The One Man MMO Project
I was off my game on Friday - completely wiped out, so rather than struggle on with collision detection, I decided to watch "Despicable Me" (which is awesome) and add achievements to Miranda. Looking for a feature set, I checked out achievements on Steam, Xbox and PS3 which are all pretty similar.
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Whenever I tell someone in the games industry what I'm doing, they give me a look. A whole lot of information is packed in that expression: you're crazy, it's never going to work, try something easier, you're wasting your time. Non compos mentis.
This experience doesn't seem to be unique. A couple days ago Dave Toulouse said, "When you have no experience making games and you work on an MMO you avoid telling too many people what you are doing because nobody believe you can pull it off and many will make sure to discourage you from doing it."
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After spending so long on the patcher, I decided I wanted to cherry-pick a few small items off of the todo list this week, knock a bunch of 'em out and have a good sense of accomplishment. That was Monday.
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I needed a way to deliver my game to players, but I have a fundamental problem: the game is really, really big. That means that it is completely impractical for players to download the whole thing in one go, it needs to have a streaming installer.
I did a lot of research on patching and installers over quite a few months. There are so, so many approaches you can take. Windows installer is a great tool, use it if you can. I tried really hard to find an existing solution, but I'm sad to say, I didn't find a solution that would suit my game.
The biggest roadblock to using an existing solution was that I have a lot of files. My test world has around 18,000 files and the full dataset will have many, many more. With that many files, a regular single-file self-installer would be gigantic.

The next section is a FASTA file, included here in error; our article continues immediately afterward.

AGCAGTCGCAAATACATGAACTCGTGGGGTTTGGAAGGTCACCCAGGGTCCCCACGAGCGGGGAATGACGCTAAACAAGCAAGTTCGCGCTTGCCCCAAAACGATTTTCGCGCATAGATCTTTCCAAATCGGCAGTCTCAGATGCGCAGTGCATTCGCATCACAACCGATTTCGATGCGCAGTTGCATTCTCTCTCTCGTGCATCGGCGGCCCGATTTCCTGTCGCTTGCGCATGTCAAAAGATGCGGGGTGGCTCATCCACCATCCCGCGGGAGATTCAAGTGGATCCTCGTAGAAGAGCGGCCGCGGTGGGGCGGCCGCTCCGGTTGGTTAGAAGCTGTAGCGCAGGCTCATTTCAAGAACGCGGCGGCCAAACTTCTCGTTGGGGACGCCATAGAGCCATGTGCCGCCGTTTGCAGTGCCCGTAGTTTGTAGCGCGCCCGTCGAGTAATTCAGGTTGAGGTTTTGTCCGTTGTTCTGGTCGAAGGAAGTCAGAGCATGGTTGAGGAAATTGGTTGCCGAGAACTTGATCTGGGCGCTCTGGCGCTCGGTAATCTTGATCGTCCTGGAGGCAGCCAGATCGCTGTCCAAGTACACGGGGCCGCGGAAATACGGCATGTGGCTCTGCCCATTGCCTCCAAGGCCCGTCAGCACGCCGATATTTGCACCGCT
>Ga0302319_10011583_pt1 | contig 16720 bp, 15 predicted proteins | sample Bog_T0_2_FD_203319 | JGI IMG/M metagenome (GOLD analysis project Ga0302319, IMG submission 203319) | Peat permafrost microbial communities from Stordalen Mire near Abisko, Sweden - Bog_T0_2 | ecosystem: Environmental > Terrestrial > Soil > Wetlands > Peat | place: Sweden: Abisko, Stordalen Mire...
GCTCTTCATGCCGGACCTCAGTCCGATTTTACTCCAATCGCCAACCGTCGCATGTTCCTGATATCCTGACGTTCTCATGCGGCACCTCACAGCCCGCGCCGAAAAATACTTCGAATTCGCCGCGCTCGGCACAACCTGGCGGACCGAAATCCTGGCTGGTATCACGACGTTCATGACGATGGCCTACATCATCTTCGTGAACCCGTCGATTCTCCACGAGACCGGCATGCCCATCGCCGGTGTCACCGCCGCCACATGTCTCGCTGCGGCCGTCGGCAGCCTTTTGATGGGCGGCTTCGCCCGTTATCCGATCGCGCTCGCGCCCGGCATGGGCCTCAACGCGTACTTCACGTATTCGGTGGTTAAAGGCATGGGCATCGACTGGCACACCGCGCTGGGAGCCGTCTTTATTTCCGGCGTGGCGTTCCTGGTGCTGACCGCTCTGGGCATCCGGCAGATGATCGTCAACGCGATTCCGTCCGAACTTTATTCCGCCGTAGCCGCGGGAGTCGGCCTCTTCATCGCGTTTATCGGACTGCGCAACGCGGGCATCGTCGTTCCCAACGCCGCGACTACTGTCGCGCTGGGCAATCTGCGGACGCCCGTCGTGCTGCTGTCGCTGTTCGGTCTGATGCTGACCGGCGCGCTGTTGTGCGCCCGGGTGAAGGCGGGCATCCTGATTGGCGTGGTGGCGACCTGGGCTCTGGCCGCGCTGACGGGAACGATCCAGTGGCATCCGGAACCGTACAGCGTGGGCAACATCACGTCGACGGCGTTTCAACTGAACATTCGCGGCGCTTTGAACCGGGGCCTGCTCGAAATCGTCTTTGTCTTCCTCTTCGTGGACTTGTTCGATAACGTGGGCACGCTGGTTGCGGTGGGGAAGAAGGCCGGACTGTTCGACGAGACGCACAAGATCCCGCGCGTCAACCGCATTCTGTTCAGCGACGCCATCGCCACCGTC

You wouldn't believe how much work adding this one progress bar was!
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I was listening to Chris Hecker's talk No One Knows About Your Game this week and he makes a good point. It is a big risk to not talk about what you're working on and then hope that your press strategy all comes together for the game's release. I haven't talked about my game because I don't like to talk about things that aren't done yet, but that changes today.
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I was hugely disappointed when I learned that the developers of Natural Selection 2 lost $30,000 in credit card charge-back fees on 1,341 Steam keys bought fraudulently via the Humble Store. I had a bit of a warm spot in my heart for The Humble Bundle, but indie devs can't afford to take that kind of hit.
I don't know what sort of arrangement there is between The Humble Bundle guys and the developers, but The Humble Bundle is making good money, I'm really shocked that they haven't spent some of that money on effective fraud prevention.
When choosing a payment processing service for your game, don't just look at the discount rate, make sure you look at what they do to prevent fraud and read the service agreement carefully. Credit card fees can bankrupt you if you aren't careful.